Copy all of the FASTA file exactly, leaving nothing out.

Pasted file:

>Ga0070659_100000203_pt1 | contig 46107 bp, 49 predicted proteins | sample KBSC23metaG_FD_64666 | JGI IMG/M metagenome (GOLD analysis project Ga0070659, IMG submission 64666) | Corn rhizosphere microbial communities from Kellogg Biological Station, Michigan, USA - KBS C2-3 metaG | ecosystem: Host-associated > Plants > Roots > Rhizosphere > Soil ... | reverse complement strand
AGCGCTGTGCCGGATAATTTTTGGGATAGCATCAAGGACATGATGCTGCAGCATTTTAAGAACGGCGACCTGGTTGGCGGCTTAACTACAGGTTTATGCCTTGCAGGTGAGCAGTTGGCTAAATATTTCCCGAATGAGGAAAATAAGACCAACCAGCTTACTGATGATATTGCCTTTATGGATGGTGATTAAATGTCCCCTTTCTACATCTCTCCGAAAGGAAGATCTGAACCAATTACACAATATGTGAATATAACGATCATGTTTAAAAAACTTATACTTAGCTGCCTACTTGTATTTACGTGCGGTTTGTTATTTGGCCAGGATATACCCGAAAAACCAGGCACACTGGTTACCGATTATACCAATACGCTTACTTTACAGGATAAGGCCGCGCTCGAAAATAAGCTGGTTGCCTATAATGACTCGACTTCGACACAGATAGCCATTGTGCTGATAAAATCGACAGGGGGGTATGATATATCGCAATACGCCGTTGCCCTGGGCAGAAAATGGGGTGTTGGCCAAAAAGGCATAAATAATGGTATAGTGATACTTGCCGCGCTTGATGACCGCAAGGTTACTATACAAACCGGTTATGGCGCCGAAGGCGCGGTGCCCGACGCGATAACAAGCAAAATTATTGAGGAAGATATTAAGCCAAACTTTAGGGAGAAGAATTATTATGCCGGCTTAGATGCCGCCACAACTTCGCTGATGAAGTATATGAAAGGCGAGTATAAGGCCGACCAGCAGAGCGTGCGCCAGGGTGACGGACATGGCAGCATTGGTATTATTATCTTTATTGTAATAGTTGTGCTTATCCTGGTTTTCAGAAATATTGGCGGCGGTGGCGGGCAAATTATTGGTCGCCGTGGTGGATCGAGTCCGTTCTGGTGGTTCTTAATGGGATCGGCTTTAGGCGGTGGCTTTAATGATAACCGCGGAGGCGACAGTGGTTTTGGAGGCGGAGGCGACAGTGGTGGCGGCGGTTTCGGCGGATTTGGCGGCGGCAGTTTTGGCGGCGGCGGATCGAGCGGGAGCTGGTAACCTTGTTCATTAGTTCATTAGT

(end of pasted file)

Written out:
>Ga0070659_100000203_pt1 | contig 46107 bp, 49 predicted proteins | sample KBSC23metaG_FD_64666 | JGI IMG/M metagenome (GOLD analysis project Ga0070659, IMG submission 64666) | Corn rhizosphere microbial communities from Kellogg Biological Station, Michigan, USA - KBS C2-3 metaG | ecosystem: Host-associated > Plants > Roots > Rhizosphere > Soil ... | reverse complement strand
AGCGCTGTGCCGGATAATTTTTGGGATAGCATCAAGGACATGATGCTGCAGCATTTTAAGAACGGCGACCTGGTTGGCGGCTTAACTACAGGTTTATGCCTTGCAGGTGAGCAGTTGGCTAAATATTTCCCGAATGAGGAAAATAAGACCAACCAGCTTACTGATGATATTGCCTTTATGGATGGTGATTAAATGTCCCCTTTCTACATCTCTCCGAAAGGAAGATCTGAACCAATTACACAATATGTGAATATAACGATCATGTTTAAAAAACTTATACTTAGCTGCCTACTTGTATTTACGTGCGGTTTGTTATTTGGCCAGGATATACCCGAAAAACCAGGCACACTGGTTACCGATTATACCAATACGCTTACTTTACAGGATAAGGCCGCGCTCGAAAATAAGCTGGTTGCCTATAATGACTCGACTTCGACACAGATAGCCATTGTGCTGATAAAATCGACAGGGGGGTATGATATATCGCAATACGCCGTTGCCCTGGGCAGAAAATGGGGTGTTGGCCAAAAAGGCATAAATAATGGTATAGTGATACTTGCCGCGCTTGATGACCGCAAGGTTACTATACAAACCGGTTATGGCGCCGAAGGCGCGGTGCCCGACGCGATAACAAGCAAAATTATTGAGGAAGATATTAAGCCAAACTTTAGGGAGAAGAATTATTATGCCGGCTTAGATGCCGCCACAACTTCGCTGATGAAGTATATGAAAGGCGAGTATAAGGCCGACCAGCAGAGCGTGCGCCAGGGTGACGGACATGGCAGCATTGGTATTATTATCTTTATTGTAATAGTTGTGCTTATCCTGGTTTTCAGAAATATTGGCGGCGGTGGCGGGCAAATTATTGGTCGCCGTGGTGGATCGAGTCCGTTCTGGTGGTTCTTAATGGGATCGGCTTTAGGCGGTGGCTTTAATGATAACCGCGGAGGCGACAGTGGTTTTGGAGGCGGAGGCGACAGTGGTGGCGGCGGTTTCGGCGGATTTGGCGGCGGCAGTTTTGGCGGCGGCGGATCGAGCGGGAGCTGGTAACCTTGTTCATTAGTTCATTAGT